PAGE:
Variety (November 1908)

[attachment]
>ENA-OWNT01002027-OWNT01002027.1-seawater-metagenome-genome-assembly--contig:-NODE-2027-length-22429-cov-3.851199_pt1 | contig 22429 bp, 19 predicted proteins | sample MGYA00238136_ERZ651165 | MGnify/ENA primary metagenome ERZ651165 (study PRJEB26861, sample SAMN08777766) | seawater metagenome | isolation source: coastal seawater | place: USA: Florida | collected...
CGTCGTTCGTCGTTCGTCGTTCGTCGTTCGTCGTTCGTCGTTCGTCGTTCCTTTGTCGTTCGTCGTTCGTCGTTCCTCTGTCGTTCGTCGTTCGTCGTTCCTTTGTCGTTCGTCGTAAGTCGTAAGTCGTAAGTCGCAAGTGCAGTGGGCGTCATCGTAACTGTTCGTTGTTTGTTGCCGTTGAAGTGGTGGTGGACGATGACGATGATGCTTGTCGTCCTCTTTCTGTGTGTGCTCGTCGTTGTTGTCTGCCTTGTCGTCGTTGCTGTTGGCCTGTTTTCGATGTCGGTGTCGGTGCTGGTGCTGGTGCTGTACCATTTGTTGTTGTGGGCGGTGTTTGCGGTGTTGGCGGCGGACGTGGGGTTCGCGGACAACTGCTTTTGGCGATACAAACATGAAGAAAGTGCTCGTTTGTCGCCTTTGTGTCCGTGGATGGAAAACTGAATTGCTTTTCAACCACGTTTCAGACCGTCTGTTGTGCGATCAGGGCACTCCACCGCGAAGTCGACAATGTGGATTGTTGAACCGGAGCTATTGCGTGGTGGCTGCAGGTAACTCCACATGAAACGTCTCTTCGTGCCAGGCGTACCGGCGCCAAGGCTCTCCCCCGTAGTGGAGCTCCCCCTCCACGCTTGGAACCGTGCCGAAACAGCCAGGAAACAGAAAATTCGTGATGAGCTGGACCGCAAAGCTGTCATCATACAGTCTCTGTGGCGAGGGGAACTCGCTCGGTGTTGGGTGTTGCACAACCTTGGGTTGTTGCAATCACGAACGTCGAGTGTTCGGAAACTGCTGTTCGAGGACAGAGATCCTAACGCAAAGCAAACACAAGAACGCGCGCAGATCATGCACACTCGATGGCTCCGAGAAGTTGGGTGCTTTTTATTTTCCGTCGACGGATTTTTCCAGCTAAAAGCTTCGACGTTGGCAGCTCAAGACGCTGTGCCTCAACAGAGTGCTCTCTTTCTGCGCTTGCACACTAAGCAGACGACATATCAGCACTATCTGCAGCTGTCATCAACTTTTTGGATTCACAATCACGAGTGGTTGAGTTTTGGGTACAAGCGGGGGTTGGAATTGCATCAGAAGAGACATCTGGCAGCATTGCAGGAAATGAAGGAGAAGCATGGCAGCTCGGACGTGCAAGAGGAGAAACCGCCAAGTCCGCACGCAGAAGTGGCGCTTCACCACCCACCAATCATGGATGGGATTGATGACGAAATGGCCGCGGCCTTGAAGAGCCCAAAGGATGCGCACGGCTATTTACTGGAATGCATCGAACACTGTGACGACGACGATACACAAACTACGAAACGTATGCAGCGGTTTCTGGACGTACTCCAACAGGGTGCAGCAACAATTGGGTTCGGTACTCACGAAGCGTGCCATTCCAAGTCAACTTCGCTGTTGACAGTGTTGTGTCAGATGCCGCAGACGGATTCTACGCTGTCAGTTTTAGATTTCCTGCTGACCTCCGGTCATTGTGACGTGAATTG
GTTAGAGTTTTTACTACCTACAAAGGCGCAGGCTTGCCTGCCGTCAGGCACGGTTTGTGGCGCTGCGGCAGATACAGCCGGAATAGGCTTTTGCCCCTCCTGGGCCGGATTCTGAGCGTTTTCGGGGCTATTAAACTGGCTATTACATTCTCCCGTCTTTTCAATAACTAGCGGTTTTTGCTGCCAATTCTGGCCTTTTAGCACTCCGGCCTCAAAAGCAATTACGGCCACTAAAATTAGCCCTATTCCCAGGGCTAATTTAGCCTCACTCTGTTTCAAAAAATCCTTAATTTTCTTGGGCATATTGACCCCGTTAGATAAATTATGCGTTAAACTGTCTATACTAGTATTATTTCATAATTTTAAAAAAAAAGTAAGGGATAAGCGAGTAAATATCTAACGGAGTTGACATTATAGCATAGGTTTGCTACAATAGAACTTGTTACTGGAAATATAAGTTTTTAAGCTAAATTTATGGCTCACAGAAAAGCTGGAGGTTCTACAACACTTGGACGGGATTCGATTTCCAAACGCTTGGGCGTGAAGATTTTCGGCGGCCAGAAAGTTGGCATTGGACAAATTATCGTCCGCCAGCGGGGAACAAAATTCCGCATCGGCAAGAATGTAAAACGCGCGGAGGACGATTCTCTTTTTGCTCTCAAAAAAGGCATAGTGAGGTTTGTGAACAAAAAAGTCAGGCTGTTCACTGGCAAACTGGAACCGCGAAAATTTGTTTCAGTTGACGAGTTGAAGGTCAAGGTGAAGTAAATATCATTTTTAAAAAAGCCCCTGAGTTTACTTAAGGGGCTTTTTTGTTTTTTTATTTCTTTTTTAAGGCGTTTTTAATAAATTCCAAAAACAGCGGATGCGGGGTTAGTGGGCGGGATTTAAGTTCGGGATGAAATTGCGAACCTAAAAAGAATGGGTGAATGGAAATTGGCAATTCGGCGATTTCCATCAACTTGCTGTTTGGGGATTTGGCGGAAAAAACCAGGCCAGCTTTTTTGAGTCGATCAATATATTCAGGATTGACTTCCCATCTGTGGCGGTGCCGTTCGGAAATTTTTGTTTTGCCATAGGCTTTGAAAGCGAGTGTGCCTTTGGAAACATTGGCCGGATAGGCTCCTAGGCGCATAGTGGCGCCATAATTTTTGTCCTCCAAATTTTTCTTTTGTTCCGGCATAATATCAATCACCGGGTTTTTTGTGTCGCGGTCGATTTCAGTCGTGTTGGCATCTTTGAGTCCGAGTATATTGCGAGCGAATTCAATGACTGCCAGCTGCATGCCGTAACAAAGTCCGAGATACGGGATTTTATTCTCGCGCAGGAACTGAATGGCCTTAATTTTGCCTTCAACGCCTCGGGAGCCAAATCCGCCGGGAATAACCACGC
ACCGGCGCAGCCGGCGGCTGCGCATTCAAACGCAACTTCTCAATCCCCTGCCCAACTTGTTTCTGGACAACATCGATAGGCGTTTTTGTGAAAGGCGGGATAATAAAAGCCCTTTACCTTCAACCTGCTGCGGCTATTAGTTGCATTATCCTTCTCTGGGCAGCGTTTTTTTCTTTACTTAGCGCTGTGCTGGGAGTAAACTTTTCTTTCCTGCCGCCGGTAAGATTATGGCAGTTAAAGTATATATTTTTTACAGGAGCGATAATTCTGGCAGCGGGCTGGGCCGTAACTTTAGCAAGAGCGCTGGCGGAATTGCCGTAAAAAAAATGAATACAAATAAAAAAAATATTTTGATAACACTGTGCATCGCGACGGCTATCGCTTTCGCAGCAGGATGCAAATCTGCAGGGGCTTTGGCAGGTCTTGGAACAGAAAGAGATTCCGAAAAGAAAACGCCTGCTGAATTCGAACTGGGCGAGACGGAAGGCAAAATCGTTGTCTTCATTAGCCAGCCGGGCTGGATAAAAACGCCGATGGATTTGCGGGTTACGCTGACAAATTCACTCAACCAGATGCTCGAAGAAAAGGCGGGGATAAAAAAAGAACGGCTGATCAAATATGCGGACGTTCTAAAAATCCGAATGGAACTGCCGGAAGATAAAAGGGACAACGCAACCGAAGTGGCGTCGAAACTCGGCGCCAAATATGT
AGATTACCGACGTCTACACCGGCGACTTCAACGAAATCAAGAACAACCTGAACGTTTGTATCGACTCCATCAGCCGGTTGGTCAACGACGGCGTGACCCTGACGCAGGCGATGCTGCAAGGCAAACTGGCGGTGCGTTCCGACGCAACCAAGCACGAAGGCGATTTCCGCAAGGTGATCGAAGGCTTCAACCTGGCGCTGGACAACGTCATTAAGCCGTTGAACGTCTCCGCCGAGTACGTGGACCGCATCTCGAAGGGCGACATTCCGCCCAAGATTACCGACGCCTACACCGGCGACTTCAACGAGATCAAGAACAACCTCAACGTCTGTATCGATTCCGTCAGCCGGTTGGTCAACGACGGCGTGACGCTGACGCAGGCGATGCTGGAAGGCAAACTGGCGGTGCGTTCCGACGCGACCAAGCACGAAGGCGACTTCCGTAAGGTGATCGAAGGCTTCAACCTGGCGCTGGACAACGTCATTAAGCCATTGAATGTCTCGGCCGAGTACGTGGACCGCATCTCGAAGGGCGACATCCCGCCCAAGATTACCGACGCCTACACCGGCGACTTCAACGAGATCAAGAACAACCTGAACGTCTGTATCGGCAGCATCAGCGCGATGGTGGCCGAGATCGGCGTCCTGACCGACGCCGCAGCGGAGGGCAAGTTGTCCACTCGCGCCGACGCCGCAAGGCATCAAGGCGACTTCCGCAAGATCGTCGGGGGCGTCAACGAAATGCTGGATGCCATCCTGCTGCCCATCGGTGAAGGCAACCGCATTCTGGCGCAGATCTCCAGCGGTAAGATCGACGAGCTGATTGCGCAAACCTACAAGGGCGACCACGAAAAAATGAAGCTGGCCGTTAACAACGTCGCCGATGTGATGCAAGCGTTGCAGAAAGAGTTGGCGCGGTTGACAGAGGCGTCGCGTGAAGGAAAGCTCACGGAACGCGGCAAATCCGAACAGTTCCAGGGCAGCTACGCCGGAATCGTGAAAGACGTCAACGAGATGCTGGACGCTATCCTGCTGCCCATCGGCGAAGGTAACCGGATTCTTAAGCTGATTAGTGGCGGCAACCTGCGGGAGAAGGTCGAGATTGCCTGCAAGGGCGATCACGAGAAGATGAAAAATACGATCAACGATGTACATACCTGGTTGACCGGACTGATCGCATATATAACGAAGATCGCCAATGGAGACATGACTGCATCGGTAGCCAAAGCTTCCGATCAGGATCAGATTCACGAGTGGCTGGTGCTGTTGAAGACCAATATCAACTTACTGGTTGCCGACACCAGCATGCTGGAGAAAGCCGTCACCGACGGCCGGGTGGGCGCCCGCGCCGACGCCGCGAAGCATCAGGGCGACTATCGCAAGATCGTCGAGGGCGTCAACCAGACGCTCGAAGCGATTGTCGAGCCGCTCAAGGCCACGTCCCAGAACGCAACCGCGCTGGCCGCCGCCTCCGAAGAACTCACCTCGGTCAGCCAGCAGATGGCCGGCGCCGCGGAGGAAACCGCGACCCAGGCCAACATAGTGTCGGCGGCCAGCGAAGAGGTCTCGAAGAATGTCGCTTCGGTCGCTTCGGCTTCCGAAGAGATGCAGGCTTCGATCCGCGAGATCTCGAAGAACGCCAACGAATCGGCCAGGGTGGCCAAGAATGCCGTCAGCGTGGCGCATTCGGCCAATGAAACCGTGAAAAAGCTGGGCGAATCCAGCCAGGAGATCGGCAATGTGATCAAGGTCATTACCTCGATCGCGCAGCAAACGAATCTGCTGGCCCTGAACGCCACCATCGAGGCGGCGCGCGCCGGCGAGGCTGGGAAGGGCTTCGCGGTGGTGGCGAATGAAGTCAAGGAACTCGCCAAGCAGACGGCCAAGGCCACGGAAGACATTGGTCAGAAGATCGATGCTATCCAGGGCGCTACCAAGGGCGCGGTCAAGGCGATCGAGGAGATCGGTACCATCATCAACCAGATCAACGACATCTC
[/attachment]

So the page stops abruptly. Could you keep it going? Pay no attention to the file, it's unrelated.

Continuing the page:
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VARIETY 15 "The Police Inspector." Dramatic Sketch. ao Mine.; Pull Stage (Interior). Kecney's. In producing a dramatic sketch Joe. Hart has gone somewhat outside his fa- miliar field of effort. 'The Police Inspec- tor" is not wholly successful, although there are a few points in it which display admirable stage management. The trouble is that it is machine made and there are frightful breaks in the logic of the story. Ralph Jordan (Arthur Rut ledge) is an in- spector of police, presumably in New York. To please his wife he has supported an expensive establishment and at the open- ing of the sketch is deeply in debt. Also he has failed in a difficult piece of depart- ment work, and dismissal stares him in the face. As if this were not enough trouble, one Dutch Leary (Percival Len- non) he was instrumental in sending to prison escapes and comes back for revenge. The convict and the police official come face to face in the centre of the room un- der the strong light of a hanging lamp and in this shining circle all the real ac- tion of the piece takes place, while the rest of the stage is in the shadow. It is an excellent trick, a bit of sleight-of-hand that went a good way toward making the big climax of "The Witching Hour." But the opening of the piece, dialog between husband and wife (Bessie Overton), is very dull and much roughly written. There are repetitions and superfluities without number. After the arrival of Dutch Leary there is an exciting moment or two when the pair face each other, and the fight at the finish, an extremely well managed af- fair, gives a thrill. Of course the wife breaks into the room and shoots the bur- glar with her husband's revolver, for which the two men are struggling. The fight is interesting, but scarcely worth wading through twenty minutes of tire- some sketch to reach. Ruth. Mirsky Gynt. Boy Soprano. ix Mine.; One. Lincoln Square. If the Lincoln Square program be truthful, Mirsky Oynt is a "marvelous boy soprano, discovered in the London alums by Caruso." Without disputing program billing, never a model of modesty nor veracity, the facts seem to be that Master Gynt is a rather nice appearing youngster who wears his hair like a petted pianist and slippers instead of shoes with Ids velvet knee pants suit; and besides has a voice which while a soprano, when ec is shrill, becoming almost a wail in the highest tones reached with a palpable effort by the boy, who is most indistinct when going upward. This is noticeable in "What Might Have Been" and "What the Rose Said," the first and third selec- tions, each too altitudinous for the youth. With "Rainbow" Gynt seemed to strike his vocal level. The lower register of this number brought out and displayed the pleasing qualities of his voice, not "mar- vellous" nor unusual, but just about fit- ted for simple little popular melodies. If Mirsky has a voice capable of cultiva- tion for higher attainments he is strain- ing it at present. Gynt should be taught stage ease and the proper use of his hands. Just now he resembles a "dramat- ic tenor" and there is no figure on the stage to be dreaded more than that. Sime. Emelia Hose. Equilibrist. 13 Itias.; Pull Stage. Colonial Emilia Rose has youth and a comely appearance. To say her work carries out the good impression of her appearance is speaking very highly of the act. Hand- balancing, head-balancing and pedal jug- gling, the latter rather novel for a woman, are shown. In hand-balancing the woman is the equal of any male performer. The usual routine, including the single hand- stands, is run through in excellent style. The pedal juggling Miss Rose makes quite attractive through using good judgmenet in selecting her incidental music and the eaee and grace with which she handles the objects. Two trick dogs are intro- duced for the final trick, the whirling of a long pole on the feet with the animals seated in baskets fastened to the ends of the pole. The equilibrist wastes no time in unnecessary bowing, but goes right after her work in a businesslike manner which gives the specialty speed and ef- fectiveness. Closing the bill at the Colo- nial this week Miss Rose is a success. It is some two years since Miss Rose ap- peared on this side, and then only in the West. Dos*. Mira Martell and Co. (a). M A Grecian Girl." ao Mine.; Pull Stage, xasth Street. Mira Martell and Co. in "A Grecian Girl" is all the program says. There are two men besides Miss Martel. If the act were worth while, which it isn't, one should have his name in big type, for the piece depends entirely upon him, Miss Martell being the smallest part of it. Just what the sketch is about is • not clear. It involves "ten thousand dollars" and a "picture of a beautiful actress" and "an old man who loved the actress" and was to give the "Ten Thousand" to a young artist for the "picture." The actress being in love with the artist wanted to get the money so they could marry. They "frame up" a "deal" on the old man to get the ten. The elderly gentleman grows wise and gives them TWENTY THOUSAND instead. The act is twenty minutes of talk with a line here and there that may have been vainly designed to bring a laugh. The two men did very well as far as their opportunities per- mitted. The sketch is opening the show at the 125th Street house. Dash. The Kyasyas. Strong Act. xx Mins.; Three (C. D. P.). Hammerstein's. The Kyasyas, foreigners, playing for the first time in New York, have a novel arrangement for a "strong act," commenc- ing with their appearance, the young man and girl being slight in build and appear- ing more like a song and dance team than athletes. Each dresses in civilian garb, and the setting is a parlor. The man does his strong work with his teeth, swinging the girl while seated in a pre- pared "basket" around in a circle, and lifting an upright piano from the ground for a second. The girl lifts with her hair, which is in two long braids. Attaching weights (including a cannon) by steel chains near the bottom of the braids, she lifts with apparent ease, also swinging in a circle. Some of the weights are open to question as per placarded an- nouncements, but this is immaterial. The act bills itself as "Unconcerned New Style Athletes," and they affect a nonchalant manner in entering, exiting and while on the stage, but this pose does not impress, although the act does as something dif- ferent—very much so—in its class. The closing position of the bill at Hammer- stein's does not seem suited to the number. Sime. out or TOWN Frederick Musical Trio. Musical. aa Htais; Pull Stage; Close in One. Haymarket, Chicago. Two men and a woman comprise the act. Mr. Frederick, formerly of Fred- erick Broe. and Burns, handles the mm- edy agreeably. A nicely arranged set- ting with a good display of instruments gives the opening much splendor. The instruments used are saxophones, cornets, trombones and a novel plate glass device from which charming music is derived. This latter is new. The trio finish in military attire, with drum, cornet and trombone. They are competent musicians and the selections were liked, aa evidenced by the generous applause. Frank Wietberg. Porter J. White and Co. "The Visitor" (Dramatic). aa Mins.; Pour (Interior). Temple, Detroit (Week Oct. a6). In 'The Visitor" Porter J. White has a splendid vehicle and made a good im- pression Monday. The playlet tells a story of a district attorney who is trying to convict a man for the murder of his wife. During the night a shabby look- ing visitor gains admittance. To the attorney he confesses the murder. A maid behind the screen hears the confes- sion. The visitor tells the story of the crime and declares the murder took place while the murder victim was in company of a woman whom the attorney recognizes as his wife. The visitor then says his story is false, and in amazement the attorney cries, "Who are you?" "I am the new attorney for the defense," returned the visitor, "and to-morrow my client shall plead the unwritten law, which you have declared to be a perfect defense," is the answer. The climax is very strong. Mr. White and his company, which include* John Carrol Connery and Adelaide Fair- child, were obliged to respond to several curt an calls Leo Letter. Walter C. Kelly opens at Keith's, Bos- ton, Monday, having been shifted from the Colonial, New York, for that date to offset Harry Lauder at the Boston Or- pheum. Mr. Kelly will play twenty weeks on the United time wh n he will return to England, having contracted to appear over there annually for the next few years. Joe Boganny (Boganny Troupe) wants to return to England. Matinee and night shows over here allow of no time for practice, according to Boganny, who pre- fers the "twice-nightly" system of the old country. WAITING FOR PRODUCERS. With everything in readiness for an early beginning of operations, the mana- gers back of the proposed musical comedy circuit are waiting to hear from producers. Many have been named aa probable appli- cants for a franchise, among them Morti- mer M. Thieae. "Nothing can be done until we have the right sort of producers," said a man in- terested in the scheme this week. "The whole scheme rests on the basis of proper attractions. For years the producing man- ager has been saying that if he could only get the house, he could make a suooeea. Now here's the chance. A fair number of good men have already signified their will- ingness to enter the project, but until we have a sufficient number there will be no great progress. Everything else is settled. We have the houses and the money, and we are waiting upon a response from the creative managers of the country." PAY PROMPTLY; MORE CONTRACTS. The White Rats has received the fol- lowing form of letter, sent out to acta by VerBeck & Farrell, of Oil City, Pa., who, on their letterhead, aay they are tue booking agents for the "Inter-State Vaudeville Managers' Association." On the letterhead also are given the addresses of branches in New York (US Central Avenue, Brooklyn); and Chicago (119 La Salle Street). ^^ The letter which indicates a commis- sion of ten per cent, direct baa be en charged acts, of which the house man- agement withholds five for the agents, bears strongly upon the fact the firm will furnish future contracts only* to those who remit promptly for the other five. The letter says: Dear Sir: 0U Cl "> P * If you will read jour contract. 70a will see that 70a if reed to pay us 10 per cent, commission It slso state* on the contract that 70a are to remit us eacb week 5 per cent. In addition to the 0 per cent, manager aenda In. thereby maklnn? the 10 per cent, mentioned abort. * Yon are now In arrears amounting to $15.00. for which we wlab 700 woold aend money order. and In the future remit each week oa Saturday or at the Ter7 lateat Monday, if you remit promptly your nam* la entered on a Hat sad yon are one of the flrat ones routed, In other words. coo tracts are aent out according to remittances received, ao If you want more contracts, set roar money In promptly. * * We are put to considerable expense la order to keep you going st times, for It Is necessary to keep a man on the road looking up now houses and Ailing In split weeks when one boose drop? out, sod we use most of the shore money for this purpose. It alao enables us to secure new towns and make 7our Jumps shorter then It woold had we to depend upon securing then through tbe mall. •««•■ Please mall remittances promptly each week. Tours trul7. VEBBBCK 4 PABBJDLL, Per O. H. VerBeck. Winsor McCay, the cartoonist, will have a new subject to sketch when next appearing in the Keith-Proctor houses. It will be of a young couple in a cafe who slowly acquire a "souse" within view of the audience. Victor Williams returned to New York last week. He will make his father's office in the St. James Building his head- quarters. George Fuller Golden is billed for the American next week. The Six Burg Sisters, Gracie and Rey- nolds and the Mitchell Sisters have been engaged for the "Cosy Corner Girls" by W. B. Watson. Joseph MacMorn is playing "Becoming an Editor."